3

I have 3 rasters, each is in the same SRS but with differing extents

I want to combine them into a single tile set using gdal2tiles.py

eg:-

gdal2tiles.py -z '2-4' -e -p raster -r average --s_srs EPSG:27700 raster1.tif /tiles
gdal2tiles.py -z '5-8' -e -p raster -r average --s_srs EPSG:27700 raster2.tif /tiles
gdal2tiles.py -z '9-12' -e -p raster -r average --s_srs EPSG:27700 raster3.tif /tiles

When I try this the tiles are not centred correctly when zooming from 4 to 5 and then 8 to 9. I suspect this is due to inconsistent extents of the rasters. Or am I missing something else? Should I be wrapping them in a virtual raster

1

See my similar but not identical question at GDAL create mbtiles with differing image by zoom level about merging different rasters at specified zoom levels, but using gdal_translate and gdaladdo rather than gdal2tiles.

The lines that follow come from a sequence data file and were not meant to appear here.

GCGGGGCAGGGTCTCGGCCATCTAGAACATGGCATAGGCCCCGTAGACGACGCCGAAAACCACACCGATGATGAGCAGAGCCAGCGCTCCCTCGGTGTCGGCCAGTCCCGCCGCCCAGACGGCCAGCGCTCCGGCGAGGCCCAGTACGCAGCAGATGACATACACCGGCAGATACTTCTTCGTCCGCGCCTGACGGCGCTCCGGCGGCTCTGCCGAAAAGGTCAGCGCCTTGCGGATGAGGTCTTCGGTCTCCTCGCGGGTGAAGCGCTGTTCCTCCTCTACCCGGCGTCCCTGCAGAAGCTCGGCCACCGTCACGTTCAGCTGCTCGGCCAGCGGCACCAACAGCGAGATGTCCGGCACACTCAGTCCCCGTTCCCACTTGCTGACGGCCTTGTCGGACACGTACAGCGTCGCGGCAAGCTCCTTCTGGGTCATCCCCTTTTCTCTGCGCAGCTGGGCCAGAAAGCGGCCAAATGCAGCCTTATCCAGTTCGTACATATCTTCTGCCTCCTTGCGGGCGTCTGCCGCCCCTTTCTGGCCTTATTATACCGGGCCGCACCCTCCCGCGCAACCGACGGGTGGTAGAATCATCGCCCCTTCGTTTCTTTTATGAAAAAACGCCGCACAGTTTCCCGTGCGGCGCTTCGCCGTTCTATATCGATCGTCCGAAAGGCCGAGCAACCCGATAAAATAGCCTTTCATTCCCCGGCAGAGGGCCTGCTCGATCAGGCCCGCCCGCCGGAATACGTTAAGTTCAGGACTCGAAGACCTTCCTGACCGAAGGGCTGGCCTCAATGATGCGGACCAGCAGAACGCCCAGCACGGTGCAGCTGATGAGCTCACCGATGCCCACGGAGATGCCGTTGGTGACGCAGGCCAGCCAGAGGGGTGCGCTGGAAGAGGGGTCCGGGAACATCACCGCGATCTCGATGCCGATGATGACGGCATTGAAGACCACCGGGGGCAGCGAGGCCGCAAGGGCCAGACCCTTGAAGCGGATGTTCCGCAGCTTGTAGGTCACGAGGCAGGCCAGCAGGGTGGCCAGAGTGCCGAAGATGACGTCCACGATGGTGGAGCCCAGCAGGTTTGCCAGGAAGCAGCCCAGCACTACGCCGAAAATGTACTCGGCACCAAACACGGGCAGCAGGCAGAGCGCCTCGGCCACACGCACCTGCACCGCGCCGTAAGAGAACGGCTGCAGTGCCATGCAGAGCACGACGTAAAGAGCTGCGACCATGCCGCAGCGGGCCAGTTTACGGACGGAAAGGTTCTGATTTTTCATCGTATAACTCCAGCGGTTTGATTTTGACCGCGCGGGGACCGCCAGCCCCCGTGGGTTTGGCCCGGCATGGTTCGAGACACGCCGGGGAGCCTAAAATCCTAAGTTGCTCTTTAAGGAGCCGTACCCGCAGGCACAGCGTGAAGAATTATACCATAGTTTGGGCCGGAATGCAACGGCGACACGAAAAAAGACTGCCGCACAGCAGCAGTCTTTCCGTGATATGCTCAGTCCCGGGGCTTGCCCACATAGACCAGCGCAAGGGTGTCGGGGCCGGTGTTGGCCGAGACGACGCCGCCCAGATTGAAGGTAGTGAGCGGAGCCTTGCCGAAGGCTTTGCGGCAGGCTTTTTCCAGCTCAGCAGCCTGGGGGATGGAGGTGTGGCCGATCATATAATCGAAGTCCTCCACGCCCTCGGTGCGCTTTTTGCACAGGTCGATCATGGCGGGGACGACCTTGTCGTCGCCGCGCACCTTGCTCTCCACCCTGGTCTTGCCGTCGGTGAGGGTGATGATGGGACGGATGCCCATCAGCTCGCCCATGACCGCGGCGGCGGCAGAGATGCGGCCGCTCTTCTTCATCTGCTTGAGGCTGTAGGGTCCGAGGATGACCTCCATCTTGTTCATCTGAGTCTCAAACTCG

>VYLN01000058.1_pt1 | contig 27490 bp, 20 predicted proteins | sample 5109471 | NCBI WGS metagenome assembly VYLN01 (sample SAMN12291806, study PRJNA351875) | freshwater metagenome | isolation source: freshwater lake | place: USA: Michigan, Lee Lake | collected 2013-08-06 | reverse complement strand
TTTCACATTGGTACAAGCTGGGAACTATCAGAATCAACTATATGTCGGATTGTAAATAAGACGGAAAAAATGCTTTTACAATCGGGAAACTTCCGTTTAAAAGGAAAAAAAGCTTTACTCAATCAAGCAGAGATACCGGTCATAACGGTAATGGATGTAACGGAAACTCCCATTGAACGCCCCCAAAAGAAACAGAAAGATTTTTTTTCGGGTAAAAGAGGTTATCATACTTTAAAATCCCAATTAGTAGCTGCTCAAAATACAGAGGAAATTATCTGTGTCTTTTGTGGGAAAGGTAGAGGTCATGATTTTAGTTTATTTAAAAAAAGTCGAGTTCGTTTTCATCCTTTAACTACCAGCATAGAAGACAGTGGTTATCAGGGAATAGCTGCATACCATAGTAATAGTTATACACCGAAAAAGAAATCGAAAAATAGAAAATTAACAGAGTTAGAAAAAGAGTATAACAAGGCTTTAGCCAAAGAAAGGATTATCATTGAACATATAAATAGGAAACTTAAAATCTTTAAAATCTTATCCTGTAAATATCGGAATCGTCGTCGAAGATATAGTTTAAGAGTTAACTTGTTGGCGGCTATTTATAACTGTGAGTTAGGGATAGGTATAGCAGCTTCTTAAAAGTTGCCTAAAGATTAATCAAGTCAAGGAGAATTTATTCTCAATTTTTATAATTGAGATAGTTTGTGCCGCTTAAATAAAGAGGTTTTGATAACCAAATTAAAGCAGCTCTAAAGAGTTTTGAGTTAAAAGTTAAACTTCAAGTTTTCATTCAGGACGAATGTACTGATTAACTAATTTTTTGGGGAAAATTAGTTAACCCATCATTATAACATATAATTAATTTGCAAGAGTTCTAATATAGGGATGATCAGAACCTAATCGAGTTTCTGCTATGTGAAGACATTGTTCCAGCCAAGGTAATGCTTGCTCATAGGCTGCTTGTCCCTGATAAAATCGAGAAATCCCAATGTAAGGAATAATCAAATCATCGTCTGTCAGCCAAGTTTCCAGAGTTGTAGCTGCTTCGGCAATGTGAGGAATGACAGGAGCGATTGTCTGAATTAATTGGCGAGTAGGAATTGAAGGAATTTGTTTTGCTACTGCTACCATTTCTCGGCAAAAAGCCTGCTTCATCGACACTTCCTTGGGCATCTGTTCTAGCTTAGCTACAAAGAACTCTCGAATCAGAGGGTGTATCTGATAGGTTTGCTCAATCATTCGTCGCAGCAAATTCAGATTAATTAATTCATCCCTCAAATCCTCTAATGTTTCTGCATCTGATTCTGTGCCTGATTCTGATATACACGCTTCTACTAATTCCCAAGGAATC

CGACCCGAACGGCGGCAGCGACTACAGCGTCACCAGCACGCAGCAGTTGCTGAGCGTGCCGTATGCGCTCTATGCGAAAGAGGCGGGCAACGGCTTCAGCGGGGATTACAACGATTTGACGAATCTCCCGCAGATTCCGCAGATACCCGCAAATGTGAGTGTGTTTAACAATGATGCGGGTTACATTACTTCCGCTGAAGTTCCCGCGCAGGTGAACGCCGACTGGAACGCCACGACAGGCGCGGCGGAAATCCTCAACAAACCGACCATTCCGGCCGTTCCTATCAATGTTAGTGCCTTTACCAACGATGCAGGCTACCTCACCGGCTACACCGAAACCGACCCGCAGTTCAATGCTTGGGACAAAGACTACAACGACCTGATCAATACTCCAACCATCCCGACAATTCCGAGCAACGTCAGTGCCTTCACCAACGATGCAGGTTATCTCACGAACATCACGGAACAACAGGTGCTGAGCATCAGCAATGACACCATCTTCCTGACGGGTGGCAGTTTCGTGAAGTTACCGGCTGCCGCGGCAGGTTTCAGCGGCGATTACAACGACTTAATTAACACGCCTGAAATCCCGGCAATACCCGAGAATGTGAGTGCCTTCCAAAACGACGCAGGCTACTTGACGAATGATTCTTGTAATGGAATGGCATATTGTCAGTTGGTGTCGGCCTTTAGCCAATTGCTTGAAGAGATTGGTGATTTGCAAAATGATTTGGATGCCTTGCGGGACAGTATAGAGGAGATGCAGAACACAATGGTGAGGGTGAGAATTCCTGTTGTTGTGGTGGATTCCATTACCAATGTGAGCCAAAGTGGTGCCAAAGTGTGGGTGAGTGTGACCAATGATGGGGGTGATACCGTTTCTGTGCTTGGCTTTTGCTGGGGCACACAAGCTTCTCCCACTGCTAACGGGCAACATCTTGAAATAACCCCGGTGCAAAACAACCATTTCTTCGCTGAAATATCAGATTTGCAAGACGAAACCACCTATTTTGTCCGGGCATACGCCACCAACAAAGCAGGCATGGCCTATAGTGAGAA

I would suggest you take the raster with the broadest extent and merge the smaller ones into it (i.e. make the broadest one the file called main.mbtiles in the answer provided there).

By the way, be aware that mbtiles viewer behaviour may be inconsistent if you are trying to display an area that is in some levels but not others. Depending on how you've set the extent metadata (which is what the merge above tries to do), and how the viewer responds to not finding a tile it requests, you may get blanks or a scaled version of a tile at a zoom level that does exist.

0

Came here looking for the same thing. I'm trying an alternative approach of merging the multiple .tif files into one. Check out: Merging tif images into a single GeoTiff with QGIS

2
  • A VRT would probably be the easiest, not the fastest way. Aug 2 '19 at 11:13
  • @bugmenot123 pls expand 'VRT' and share a link if possible?
    – Nikhil VJ
    Aug 3 '19 at 7:03

Your Answer

By clicking “Post Your Answer”, you agree to our terms of service, privacy policy and cookie policy

Not the answer you're looking for? Browse other questions tagged or ask your own question.